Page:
Jump to ContentJump to Main Navigation
Art and PornographyPhilosophical Essays$
Users without a subscription are not able to see the full content.

Hans Maes and Jerrold Levinson

Print publication date: 2012

Print ISBN-13: 9780199609581

Published to Oxford Scholarship Online: January 2013

DOI: 10.1093/acprof:oso/9780199609581.001.0001

Show Summary Details
Page of

PRINTED FROM OXFORD SCHOLARSHIP ONLINE (oxford.universitypressscholarship.com). (c) Copyright Oxford University Press, 2021. All Rights Reserved. An individual user may print out a PDF of a single chapter of a monograph in OSO for personal use. date: 15 June 2021

Concepts of Pornography

Concepts of Pornography

Aesthetics, Feminism, and Methodology

(p.254) 12 Concepts of Pornography
Art and Pornography

Andrew Kania

Oxford University Press

Theorists who attempt something like an analysis or definition of pornography often engage in different kinds of projects. Some engage in a conceptual project aimed at elucidating a shared concept of pornography. Others pursue a descriptive project in which they seek to bring our concept of pornography in line with the world. A third kind of project is what this chapter, following Sally Haslanger, calls an analytical project. Such a project has two parts. In the first part, one steps back from the concept in question and asks what work one really wants the concept to do. In the second part, one generates the best concept for the job identified in the first part. Feminists who hold that the point of a concept of pornography is to combat the oppression of women and who consequently propose a stipulative definition of pornography, typically engage in this kind of project. By contrast, Jerrold Levinson's attempt to articulate the distinction between erotic art and pornography qualifies as a descriptive project. According to this chapter, there are serious problems with both Levinson's project and the feminist project. Levinson's analysis of pornography can be faulted on descriptive grounds, but it might also be challenged from an analytical point of view, since it cannot account for the distinction between egalitarian and inegalitarian pornography, and hence cannot be used for feminist purposes. However, many feminist discussions of pornography can also be criticized from an analytical point of view, this chapter points out, because they focus exclusively on mass-market pornography and in the process overlook erotic and pornographic art as a significant source of subordinating material.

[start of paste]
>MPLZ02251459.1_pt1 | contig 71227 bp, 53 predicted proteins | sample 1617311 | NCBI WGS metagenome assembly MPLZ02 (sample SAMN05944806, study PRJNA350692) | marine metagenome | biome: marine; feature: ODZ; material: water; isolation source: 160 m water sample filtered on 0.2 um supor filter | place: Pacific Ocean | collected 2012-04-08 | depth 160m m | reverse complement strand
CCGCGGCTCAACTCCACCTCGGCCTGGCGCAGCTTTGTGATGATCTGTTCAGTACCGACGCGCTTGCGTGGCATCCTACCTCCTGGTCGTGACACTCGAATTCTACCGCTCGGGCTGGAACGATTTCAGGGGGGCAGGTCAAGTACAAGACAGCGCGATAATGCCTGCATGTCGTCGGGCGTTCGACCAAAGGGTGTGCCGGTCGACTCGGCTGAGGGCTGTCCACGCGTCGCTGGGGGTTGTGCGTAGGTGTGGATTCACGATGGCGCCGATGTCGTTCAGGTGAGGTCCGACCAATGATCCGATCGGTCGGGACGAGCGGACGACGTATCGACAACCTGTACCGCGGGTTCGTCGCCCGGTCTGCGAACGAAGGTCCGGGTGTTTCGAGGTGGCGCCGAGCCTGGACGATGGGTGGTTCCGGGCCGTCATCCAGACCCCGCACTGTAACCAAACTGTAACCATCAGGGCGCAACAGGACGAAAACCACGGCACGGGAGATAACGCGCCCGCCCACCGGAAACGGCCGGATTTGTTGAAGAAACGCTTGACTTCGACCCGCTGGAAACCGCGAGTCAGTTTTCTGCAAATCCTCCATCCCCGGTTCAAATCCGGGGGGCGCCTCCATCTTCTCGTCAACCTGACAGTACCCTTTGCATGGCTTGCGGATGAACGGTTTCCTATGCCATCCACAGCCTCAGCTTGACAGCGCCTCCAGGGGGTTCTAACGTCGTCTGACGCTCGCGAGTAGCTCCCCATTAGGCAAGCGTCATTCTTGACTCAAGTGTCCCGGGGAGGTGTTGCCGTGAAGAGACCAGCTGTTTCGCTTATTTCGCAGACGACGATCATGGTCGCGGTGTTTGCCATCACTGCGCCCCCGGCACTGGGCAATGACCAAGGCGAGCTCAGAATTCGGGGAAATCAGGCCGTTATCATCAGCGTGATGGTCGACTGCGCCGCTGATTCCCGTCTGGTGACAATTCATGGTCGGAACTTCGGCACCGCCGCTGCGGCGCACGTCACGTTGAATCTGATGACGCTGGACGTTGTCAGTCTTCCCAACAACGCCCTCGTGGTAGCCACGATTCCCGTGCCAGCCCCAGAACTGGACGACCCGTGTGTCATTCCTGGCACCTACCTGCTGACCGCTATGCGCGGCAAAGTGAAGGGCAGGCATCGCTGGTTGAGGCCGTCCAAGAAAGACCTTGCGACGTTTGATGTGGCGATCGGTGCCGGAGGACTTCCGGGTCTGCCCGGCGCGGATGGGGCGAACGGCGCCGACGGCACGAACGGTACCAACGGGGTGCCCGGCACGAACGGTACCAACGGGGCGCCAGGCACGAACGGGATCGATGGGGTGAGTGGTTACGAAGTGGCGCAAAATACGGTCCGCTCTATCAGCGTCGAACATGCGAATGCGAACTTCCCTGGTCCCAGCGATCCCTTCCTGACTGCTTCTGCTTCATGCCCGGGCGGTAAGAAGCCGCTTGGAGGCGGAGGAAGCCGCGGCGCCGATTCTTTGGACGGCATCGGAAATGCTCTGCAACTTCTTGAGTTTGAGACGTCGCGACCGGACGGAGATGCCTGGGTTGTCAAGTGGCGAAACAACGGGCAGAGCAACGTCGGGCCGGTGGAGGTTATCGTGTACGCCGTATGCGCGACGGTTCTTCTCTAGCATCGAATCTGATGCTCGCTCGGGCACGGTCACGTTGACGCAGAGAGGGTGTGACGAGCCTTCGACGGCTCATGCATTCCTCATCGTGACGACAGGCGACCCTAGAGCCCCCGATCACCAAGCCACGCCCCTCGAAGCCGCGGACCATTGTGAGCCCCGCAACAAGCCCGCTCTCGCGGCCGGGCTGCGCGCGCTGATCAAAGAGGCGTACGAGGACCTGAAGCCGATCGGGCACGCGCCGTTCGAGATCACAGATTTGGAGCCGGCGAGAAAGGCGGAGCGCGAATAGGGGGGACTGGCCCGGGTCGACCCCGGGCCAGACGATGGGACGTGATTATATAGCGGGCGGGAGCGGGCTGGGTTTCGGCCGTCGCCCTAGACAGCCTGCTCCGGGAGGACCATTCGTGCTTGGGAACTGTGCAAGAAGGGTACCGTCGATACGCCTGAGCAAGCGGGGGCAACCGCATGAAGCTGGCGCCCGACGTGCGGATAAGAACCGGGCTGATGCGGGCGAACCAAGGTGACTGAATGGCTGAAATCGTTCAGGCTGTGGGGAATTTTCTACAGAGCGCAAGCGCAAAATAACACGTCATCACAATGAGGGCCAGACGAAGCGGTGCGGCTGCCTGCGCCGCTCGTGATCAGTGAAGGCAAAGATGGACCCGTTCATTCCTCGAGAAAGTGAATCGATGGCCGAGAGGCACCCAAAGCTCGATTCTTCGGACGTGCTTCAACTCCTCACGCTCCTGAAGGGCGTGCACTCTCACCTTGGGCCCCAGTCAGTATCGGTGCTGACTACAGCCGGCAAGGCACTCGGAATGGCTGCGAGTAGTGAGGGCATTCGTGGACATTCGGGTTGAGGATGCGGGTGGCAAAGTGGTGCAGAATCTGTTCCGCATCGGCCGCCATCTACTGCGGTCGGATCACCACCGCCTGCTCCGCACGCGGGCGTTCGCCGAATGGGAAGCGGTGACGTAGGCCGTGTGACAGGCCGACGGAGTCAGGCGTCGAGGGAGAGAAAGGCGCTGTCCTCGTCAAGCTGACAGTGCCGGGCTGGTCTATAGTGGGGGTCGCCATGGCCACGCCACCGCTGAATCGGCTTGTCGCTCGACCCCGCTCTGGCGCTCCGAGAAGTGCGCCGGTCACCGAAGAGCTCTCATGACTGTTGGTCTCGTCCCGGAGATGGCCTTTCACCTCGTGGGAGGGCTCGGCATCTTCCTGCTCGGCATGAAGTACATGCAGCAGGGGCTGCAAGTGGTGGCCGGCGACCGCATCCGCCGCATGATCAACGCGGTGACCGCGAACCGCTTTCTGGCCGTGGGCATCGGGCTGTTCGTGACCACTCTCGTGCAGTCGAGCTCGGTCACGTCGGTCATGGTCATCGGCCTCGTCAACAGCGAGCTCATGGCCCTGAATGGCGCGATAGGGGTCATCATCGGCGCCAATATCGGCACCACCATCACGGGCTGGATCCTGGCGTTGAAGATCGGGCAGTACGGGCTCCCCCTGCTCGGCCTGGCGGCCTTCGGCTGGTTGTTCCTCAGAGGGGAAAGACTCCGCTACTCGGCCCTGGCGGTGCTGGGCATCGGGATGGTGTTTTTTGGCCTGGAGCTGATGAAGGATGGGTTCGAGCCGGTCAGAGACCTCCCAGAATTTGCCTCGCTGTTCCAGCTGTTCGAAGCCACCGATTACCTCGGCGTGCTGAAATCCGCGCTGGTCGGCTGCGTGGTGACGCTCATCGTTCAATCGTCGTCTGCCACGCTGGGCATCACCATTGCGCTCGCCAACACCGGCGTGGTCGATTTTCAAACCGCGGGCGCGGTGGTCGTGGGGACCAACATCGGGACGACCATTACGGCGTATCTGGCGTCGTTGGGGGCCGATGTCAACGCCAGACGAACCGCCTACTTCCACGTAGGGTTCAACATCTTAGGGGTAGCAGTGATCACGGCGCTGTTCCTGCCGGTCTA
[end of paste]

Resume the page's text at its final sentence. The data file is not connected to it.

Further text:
Keywords:   feminism, feminist aesthetics, Levinson, analytical project, Haslanger, inegalitarian pornography

Oxford Scholarship Online requires a subscription or purchase to access the full text of books within the service. Public users can however freely search the site and view the abstracts and keywords for each book and chapter.

Please, subscribe or login to access full text content.

If you think you should have access to this title, please contact your librarian.

To troubleshoot, please check our FAQs , and if you can't find the answer there, please contact us .